Is the annual employee survey dying? Article icon


In the wake of Brexit, employee engagement may not be topping the list of concerns right now but in some respects, it should.  With the vote to leave the EU, we have been promised a rocky ride ahead.

Employers and employees alike do not yet know what this will mean for their futures. Right now, getting people’s heads out of the news and back to work is a challenge. But in the longer term, getting business teams united to push through whatever challenges lie ahead will be the bigger test.  Employees will need reassurance, clear goals to work towards, and no doubt a chance to feel like they can contribute to managing whatever changes we face.

In this context, good engagement will be critical. Employers will need to be able to gauge the changing mood of their employees and adapt quickly to any issues that arise. Myriad concerns will have to be addressed clearly and openly – which means having a finger on the pulse in the first place.

Consequently, the fate of the engagement survey looks fragile – the mammoth annual one at least. More than two-thirds of all organisations conduct annual employee engagement surveys, but given the impact of external forces, it could be argued that those completed in recent months are now relatively worthless.

Organisations will be looking for a better way to connect with employees for the times ahead.


It is not as if the annual engagement survey was in great shape anyway. Andy Payne, head of consultancy at scarlettabbott, believes that annual surveys are not only unwieldy things to produce and manage, but they can also result in internal communications teams facing a mountain of data that feels ‘passive’ and ‘after the fact’.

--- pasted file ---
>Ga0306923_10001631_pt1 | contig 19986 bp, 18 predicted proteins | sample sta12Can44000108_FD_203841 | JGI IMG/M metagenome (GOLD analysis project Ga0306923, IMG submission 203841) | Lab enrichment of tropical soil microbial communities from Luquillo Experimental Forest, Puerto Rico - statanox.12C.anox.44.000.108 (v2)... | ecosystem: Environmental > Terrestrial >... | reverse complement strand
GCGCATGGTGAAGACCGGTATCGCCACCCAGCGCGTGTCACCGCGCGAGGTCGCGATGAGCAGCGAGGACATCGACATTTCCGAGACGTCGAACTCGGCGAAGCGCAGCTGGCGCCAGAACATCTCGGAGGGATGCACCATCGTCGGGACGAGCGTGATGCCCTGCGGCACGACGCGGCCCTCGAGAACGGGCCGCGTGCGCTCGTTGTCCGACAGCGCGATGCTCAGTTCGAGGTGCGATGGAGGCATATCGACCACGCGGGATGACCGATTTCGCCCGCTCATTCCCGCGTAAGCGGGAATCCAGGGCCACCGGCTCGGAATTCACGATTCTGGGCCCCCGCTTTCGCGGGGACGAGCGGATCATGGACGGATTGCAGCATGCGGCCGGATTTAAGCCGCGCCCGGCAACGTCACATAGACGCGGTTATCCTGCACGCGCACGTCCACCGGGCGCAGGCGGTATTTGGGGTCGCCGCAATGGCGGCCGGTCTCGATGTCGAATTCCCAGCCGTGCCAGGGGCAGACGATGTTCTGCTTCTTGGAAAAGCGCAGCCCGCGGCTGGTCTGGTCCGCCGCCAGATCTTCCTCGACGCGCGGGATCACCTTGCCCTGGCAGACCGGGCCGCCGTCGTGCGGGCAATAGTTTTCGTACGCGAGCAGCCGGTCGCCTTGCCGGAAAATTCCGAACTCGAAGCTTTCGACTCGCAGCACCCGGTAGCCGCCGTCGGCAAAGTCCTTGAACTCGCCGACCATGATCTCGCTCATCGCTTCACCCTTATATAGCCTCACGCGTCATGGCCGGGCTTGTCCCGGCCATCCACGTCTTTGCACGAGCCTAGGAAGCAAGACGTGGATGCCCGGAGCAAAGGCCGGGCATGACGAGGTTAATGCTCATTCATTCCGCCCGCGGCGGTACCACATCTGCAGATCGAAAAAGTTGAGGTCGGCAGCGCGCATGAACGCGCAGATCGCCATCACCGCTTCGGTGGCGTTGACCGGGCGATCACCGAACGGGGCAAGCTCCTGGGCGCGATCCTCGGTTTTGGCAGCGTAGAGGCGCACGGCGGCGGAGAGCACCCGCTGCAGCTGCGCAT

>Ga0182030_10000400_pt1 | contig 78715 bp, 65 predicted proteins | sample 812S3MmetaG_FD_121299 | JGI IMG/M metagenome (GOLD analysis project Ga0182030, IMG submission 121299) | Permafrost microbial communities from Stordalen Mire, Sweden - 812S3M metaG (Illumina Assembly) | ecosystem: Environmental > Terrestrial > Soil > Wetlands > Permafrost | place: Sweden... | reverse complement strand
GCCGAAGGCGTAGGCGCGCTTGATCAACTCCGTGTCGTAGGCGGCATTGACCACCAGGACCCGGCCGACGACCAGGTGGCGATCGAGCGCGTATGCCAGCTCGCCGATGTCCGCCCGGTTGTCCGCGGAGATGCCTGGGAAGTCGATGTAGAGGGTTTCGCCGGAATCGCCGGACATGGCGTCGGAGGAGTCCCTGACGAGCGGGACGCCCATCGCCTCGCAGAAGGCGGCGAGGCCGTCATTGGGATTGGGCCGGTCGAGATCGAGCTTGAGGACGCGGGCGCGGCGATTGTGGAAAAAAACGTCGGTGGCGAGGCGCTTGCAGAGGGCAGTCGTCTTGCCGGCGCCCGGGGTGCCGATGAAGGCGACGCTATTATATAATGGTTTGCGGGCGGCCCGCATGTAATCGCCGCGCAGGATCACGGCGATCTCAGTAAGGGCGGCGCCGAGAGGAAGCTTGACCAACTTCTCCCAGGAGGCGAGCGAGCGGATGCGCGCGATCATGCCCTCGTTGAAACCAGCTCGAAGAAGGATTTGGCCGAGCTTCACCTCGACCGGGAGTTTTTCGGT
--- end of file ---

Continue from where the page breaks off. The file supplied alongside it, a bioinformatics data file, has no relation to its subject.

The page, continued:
And that is assuming companies actually act upon any of it; the consensus being that they typically don’t. ‘Imagine being asked a series of important questions, which you take the time to answer honestly and carefully, but you then see no result, no feedback, or no difference made as a result,’ says Payne. ‘Well that’s what too often happens with employee surveys.’

If the results just disappear into the boardroom, it will likely just add to employee suspicion about the purpose of a survey, which will not help generate future honest feedback. ‘However many lengths you go to in order to reassure people that a survey is confidential, some will always be suspicious and skip questions about their manager, for example,’ says Paul Jones, associate director of strategy at Sequel Group.

Isabel Collins, founding director of Belonging Space, was struck by just how expensive these third-party run surveys can be too. ‘I’ve seen large financial institutions with huge cultural challenges spending £500,000 every two years on these surveys that ask 12 or 24 questions, but don’t give any rich feedback on which you can base decisions. It’s a bad use of a lot of money.’